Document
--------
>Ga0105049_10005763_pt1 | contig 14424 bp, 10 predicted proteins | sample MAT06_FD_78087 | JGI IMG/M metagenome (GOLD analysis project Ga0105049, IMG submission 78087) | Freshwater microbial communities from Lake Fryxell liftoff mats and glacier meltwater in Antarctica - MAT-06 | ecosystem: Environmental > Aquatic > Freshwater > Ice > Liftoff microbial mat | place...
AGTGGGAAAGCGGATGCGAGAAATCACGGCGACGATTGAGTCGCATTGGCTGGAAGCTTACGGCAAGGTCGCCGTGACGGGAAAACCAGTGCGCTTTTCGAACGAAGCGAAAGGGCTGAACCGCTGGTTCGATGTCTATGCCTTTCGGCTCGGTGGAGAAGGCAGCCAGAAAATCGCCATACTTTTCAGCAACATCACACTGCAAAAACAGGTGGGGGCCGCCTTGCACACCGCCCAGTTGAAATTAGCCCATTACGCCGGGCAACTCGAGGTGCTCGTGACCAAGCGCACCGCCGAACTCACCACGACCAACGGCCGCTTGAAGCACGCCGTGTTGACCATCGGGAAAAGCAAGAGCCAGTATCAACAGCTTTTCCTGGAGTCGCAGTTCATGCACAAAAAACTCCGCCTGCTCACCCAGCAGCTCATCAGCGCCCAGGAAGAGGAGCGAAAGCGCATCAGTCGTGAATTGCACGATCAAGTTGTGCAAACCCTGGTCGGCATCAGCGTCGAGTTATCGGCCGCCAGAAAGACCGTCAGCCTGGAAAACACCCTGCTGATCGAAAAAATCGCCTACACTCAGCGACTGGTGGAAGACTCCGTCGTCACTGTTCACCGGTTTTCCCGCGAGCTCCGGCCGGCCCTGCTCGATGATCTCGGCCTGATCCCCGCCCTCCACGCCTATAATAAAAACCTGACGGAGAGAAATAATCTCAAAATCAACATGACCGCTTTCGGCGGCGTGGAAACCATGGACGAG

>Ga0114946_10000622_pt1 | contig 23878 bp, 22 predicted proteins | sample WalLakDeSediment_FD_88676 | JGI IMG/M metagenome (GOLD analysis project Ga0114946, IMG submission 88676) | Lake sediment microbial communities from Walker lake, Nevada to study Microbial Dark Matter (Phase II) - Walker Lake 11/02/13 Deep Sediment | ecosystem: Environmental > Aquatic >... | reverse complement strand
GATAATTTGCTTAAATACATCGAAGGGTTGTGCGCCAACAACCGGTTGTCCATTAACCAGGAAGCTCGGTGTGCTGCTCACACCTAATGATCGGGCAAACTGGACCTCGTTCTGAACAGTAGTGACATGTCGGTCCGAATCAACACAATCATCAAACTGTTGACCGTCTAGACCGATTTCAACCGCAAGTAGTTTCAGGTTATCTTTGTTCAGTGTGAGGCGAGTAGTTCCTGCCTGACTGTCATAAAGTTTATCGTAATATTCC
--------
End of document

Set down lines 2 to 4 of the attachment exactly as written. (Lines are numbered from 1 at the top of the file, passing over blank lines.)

AGTGGGAAAGCGGATGCGAGAAATCACGGCGACGATTGAGTCGCATTGGCTGGAAGCTTACGGCAAGGTCGCCGTGACGGGAAAACCAGTGCGCTTTTCGAACGAAGCGAAAGGGCTGAACCGCTGGTTCGATGTCTATGCCTTTCGGCTCGGTGGAGAAGGCAGCCAGAAAATCGCCATACTTTTCAGCAACATCACACTGCAAAAACAGGTGGGGGCCGCCTTGCACACCGCCCAGTTGAAATTAGCCCATTACGCCGGGCAACTCGAGGTGCTCGTGACCAAGCGCACCGCCGAACTCACCACGACCAACGGCCGCTTGAAGCACGCCGTGTTGACCATCGGGAAAAGCAAGAGCCAGTATCAACAGCTTTTCCTGGAGTCGCAGTTCATGCACAAAAAACTCCGCCTGCTCACCCAGCAGCTCATCAGCGCCCAGGAAGAGGAGCGAAAGCGCATCAGTCGTGAATTGCACGATCAAGTTGTGCAAACCCTGGTCGGCATCAGCGTCGAGTTATCGGCCGCCAGAAAGACCGTCAGCCTGGAAAACACCCTGCTGATCGAAAAAATCGCCTACACTCAGCGACTGGTGGAAGACTCCGTCGTCACTGTTCACCGGTTTTCCCGCGAGCTCCGGCCGGCCCTGCTCGATGATCTCGGCCTGATCCCCGCCCTCCACGCCTATAATAAAAACCTGACGGAGAGAAATAATCTCAAAATCAACATGACCGCTTTCGGCGGCGTGGAAACCATGGACGAG

>Ga0114946_10000622_pt1 | contig 23878 bp, 22 predicted proteins | sample WalLakDeSediment_FD_88676 | JGI IMG/M metagenome (GOLD analysis project Ga0114946, IMG submission 88676) | Lake sediment microbial communities from Walker lake, Nevada to study Microbial Dark Matter (Phase II) - Walker Lake 11/02/13 Deep Sediment | ecosystem: Environmental > Aquatic >... | reverse complement strand
GATAATTTGCTTAAATACATCGAAGGGTTGTGCGCCAACAACCGGTTGTCCATTAACCAGGAAGCTCGGTGTGCTGCTCACACCTAATGATCGGGCAAACTGGACCTCGTTCTGAACAGTAGTGACATGTCGGTCCGAATCAACACAATCATCAAACTGTTGACCGTCTAGACCGATTTCAACCGCAAGTAGTTTCAGGTTATCTTTGTTCAGTGTGAGGCGAGTAGTTCCTGCCTGACTGTCATAAAGTTTATCGTAATATTCC